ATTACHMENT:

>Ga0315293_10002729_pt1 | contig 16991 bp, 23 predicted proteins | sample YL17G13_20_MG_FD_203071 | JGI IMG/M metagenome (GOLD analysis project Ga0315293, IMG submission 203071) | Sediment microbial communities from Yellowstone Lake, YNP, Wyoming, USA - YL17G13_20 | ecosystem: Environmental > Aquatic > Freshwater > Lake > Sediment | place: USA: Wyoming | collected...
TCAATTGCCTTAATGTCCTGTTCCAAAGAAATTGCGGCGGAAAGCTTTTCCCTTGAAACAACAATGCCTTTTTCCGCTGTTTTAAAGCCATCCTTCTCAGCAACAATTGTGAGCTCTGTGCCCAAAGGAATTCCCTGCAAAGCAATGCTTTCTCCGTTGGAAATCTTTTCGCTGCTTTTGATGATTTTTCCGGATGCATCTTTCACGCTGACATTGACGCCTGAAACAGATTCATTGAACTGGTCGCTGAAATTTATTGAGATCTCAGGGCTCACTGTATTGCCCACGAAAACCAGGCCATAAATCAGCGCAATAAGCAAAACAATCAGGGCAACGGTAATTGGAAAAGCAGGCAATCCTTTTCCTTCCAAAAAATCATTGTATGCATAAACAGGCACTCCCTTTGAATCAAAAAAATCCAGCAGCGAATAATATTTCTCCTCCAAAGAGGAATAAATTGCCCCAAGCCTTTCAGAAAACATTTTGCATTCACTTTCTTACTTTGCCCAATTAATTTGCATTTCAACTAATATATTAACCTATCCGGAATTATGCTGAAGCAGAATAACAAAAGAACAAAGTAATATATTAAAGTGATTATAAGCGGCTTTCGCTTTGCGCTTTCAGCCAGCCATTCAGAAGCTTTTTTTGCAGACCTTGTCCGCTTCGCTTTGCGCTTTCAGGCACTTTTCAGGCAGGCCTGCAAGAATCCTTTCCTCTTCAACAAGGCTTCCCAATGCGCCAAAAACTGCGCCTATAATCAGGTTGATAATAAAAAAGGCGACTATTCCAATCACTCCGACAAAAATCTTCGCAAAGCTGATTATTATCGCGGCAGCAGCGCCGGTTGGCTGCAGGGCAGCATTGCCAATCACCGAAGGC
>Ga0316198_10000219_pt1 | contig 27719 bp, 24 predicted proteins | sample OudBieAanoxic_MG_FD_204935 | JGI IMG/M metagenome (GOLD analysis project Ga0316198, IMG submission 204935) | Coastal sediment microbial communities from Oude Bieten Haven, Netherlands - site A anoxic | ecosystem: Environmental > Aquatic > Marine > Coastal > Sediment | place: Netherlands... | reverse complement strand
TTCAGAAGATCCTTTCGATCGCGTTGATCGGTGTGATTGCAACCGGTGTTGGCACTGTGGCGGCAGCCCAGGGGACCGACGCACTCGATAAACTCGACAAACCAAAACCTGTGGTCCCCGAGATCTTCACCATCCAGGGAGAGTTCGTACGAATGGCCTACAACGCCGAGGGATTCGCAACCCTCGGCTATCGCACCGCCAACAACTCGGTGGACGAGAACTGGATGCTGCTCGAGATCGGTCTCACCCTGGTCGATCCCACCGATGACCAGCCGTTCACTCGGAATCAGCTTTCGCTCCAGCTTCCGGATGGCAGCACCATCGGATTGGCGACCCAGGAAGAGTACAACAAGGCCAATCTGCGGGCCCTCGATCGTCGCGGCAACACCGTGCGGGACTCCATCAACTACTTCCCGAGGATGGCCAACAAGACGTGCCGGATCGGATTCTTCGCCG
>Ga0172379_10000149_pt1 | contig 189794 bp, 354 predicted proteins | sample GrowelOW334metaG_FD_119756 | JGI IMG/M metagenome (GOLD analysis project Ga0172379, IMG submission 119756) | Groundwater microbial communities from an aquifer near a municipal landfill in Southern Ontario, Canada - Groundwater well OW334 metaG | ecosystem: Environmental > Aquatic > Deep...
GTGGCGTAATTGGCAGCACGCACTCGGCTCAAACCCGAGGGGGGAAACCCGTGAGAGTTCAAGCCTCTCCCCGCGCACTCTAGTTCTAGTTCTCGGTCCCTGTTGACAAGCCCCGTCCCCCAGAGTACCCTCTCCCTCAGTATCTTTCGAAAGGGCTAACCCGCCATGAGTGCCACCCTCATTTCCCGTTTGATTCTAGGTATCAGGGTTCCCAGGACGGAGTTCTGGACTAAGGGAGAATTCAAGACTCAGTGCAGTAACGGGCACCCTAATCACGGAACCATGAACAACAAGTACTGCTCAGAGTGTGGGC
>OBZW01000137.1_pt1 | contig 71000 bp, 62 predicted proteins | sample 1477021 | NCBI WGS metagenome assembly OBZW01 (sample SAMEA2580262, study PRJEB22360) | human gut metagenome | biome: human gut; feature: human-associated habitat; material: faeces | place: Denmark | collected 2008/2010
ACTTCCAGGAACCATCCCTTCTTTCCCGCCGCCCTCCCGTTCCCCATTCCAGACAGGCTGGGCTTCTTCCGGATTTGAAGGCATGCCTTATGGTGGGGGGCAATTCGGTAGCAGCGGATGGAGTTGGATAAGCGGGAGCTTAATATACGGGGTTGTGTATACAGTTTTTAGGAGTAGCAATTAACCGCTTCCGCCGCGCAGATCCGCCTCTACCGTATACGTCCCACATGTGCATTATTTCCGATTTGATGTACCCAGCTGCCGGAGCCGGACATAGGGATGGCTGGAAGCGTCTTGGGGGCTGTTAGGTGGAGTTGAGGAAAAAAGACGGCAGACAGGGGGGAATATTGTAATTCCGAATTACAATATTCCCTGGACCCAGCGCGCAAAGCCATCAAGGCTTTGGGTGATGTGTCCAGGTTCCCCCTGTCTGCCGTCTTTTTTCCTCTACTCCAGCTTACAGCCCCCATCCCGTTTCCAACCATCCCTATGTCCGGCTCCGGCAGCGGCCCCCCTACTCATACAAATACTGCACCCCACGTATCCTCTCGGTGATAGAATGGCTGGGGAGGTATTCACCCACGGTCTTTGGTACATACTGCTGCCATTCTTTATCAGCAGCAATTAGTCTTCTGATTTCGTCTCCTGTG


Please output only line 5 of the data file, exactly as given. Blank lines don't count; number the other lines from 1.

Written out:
>Ga0172379_10000149_pt1 | contig 189794 bp, 354 predicted proteins | sample GrowelOW334metaG_FD_119756 | JGI IMG/M metagenome (GOLD analysis project Ga0172379, IMG submission 119756) | Groundwater microbial communities from an aquifer near a municipal landfill in Southern Ontario, Canada - Groundwater well OW334 metaG | ecosystem: Environmental > Aquatic > Deep...